Janine called me after the second plane struck
the south tower. It had just gone two in the afternoon here, just
after nine in the morning there.
Hundreds of people were in flames. Nightmares were being born.
I was fucking the new girl from payroll in a hotel I didn’t
even know the name of.
There was nothing particularly unusual about Janine calling—she
often did, only it wasn’t just to say, “Hi Pumpkin,
how’s your day been?” as it so often was.
My first mistake of three was answering my phone. Ride of the Valkyries.
Let it play and soundtrack my sex.
Shoulda, woulda, coulda.
My wife’s name was flashing on the screen. Just ignore it,
I was being told, and Lord knows that would have been the smart
thing to do, but for some reason I had it in my head that not answering
the call was a far more dangerous folly than ignoring it.
The girl was right. I should have let it ring.
Anyway, I thought I could bluff. Toss her an alibi, I thought.
Throw the dog a bone. Why not? Where was the harm?
“Hey babe, what’s up?”
That was all it took. She had me from hello.
I had the story all worked out.
Chicken salad sandwich for lunch. I was in the cafeteria with Paul
from Accounts. Mary Poppins played on the TV. I knew it was supposed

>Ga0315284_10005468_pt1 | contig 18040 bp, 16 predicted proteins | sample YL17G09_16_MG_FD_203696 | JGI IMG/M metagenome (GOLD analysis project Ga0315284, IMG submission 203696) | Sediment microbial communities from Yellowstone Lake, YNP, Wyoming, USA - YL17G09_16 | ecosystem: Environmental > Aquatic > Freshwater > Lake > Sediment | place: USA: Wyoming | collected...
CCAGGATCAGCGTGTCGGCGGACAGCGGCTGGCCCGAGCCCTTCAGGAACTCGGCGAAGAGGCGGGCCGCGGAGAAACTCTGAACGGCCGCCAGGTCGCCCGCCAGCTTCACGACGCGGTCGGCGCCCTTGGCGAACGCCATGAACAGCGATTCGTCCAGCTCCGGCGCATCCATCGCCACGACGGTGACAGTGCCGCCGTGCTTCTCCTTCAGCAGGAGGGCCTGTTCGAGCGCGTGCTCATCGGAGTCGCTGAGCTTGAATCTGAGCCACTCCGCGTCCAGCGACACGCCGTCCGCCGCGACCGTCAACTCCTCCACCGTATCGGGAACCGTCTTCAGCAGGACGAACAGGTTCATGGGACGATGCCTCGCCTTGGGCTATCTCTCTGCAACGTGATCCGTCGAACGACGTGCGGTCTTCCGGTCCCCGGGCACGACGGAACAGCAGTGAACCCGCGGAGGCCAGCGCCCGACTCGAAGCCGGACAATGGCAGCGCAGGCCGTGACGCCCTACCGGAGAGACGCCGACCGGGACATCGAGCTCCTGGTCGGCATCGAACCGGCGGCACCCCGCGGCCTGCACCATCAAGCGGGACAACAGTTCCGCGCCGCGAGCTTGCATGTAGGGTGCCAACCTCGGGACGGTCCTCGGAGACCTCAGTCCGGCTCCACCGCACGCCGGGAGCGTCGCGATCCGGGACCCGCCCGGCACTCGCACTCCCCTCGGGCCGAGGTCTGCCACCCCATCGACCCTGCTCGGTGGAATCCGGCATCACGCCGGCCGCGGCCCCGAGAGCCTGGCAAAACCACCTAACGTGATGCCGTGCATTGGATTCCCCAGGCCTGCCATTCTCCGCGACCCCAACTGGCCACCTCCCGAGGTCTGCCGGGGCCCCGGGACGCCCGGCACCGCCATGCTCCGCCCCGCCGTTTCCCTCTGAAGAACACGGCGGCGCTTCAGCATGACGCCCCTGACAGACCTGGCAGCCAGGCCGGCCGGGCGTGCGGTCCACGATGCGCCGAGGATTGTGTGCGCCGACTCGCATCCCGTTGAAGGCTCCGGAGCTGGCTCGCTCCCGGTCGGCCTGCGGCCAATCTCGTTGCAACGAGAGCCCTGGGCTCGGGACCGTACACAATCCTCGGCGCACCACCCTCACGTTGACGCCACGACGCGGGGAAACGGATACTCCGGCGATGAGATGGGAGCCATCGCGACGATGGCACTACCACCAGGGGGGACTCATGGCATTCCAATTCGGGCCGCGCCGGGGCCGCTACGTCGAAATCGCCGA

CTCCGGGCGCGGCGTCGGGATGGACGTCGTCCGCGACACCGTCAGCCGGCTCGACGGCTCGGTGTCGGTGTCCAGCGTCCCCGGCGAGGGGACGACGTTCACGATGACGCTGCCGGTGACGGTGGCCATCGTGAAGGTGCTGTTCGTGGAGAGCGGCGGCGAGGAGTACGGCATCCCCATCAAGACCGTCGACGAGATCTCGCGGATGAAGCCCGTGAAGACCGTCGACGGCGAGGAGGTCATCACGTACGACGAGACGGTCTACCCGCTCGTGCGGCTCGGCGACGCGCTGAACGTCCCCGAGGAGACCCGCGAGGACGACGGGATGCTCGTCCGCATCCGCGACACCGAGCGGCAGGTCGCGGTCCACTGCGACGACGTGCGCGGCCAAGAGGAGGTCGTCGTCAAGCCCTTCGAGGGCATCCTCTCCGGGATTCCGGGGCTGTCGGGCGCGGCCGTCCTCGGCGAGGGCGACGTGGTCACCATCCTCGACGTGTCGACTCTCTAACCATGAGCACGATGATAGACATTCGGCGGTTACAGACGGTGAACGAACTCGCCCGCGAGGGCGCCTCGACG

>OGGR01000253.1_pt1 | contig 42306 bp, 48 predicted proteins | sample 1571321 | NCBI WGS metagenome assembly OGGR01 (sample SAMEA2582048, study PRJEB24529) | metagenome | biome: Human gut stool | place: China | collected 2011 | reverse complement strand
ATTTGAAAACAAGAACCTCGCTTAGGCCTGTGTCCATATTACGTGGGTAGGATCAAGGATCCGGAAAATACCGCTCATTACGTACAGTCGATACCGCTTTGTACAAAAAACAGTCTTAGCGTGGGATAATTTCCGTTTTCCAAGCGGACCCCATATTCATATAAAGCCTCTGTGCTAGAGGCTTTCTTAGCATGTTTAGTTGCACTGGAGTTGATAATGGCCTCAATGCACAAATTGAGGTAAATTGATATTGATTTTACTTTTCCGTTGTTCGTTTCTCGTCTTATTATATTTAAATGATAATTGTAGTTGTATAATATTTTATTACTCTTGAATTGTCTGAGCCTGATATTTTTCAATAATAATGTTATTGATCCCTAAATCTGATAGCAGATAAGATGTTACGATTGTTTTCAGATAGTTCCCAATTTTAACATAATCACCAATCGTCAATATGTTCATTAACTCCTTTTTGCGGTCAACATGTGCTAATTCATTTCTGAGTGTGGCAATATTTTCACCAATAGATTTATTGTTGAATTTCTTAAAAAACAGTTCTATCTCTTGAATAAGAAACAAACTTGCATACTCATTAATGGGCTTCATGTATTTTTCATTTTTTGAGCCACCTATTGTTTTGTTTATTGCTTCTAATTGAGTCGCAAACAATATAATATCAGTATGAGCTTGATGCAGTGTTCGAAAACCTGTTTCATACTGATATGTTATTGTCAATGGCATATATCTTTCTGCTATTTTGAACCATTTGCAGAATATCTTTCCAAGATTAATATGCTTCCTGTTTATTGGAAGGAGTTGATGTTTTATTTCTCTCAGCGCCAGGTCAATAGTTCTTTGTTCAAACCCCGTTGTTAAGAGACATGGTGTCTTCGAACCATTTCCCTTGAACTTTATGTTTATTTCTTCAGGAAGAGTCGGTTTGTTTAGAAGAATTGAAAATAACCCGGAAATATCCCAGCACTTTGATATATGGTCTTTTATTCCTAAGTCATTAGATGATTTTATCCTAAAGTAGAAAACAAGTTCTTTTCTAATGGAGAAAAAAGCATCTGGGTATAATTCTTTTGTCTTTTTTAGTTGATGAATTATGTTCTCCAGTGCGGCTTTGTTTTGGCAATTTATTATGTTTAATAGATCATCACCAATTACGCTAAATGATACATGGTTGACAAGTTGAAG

to be on. I had checked the listings that morning.
Yeah honey, loving you lots too. Tell Davey his daddy can’t
wait to see him.
I thought I was being clever, covering my ass. Turned out I was
setting a match under it instead.
The devil is in the detail, you see. Third mistake.
Of course, nothing was on television that afternoon, nothing except
for what was going on in New York, that is. Janine didn’t
know I was in a hotel room, with another woman, but she didn’t
have to know where I was, just where I wasn’t.
I went back to my girl.
She went down on me as the north tower went down on everyone else.
At home, after the excuses, the reasons, the please believe me’s,
and the promises.
After the apologies.
After everything else, all that was left was the truth, and Janine
knew that anyway.
I wonder what I will tell my son, my grandchildren, when they ask
me where I was that September day when the World Trade Center crumbled—when
people leapt to their deaths from hundred-story windows, choked
on black air, when the world grew up.
And they will ask. They all do.
And I wonder if the tears in my eye will be for the thousands of
people who died that day.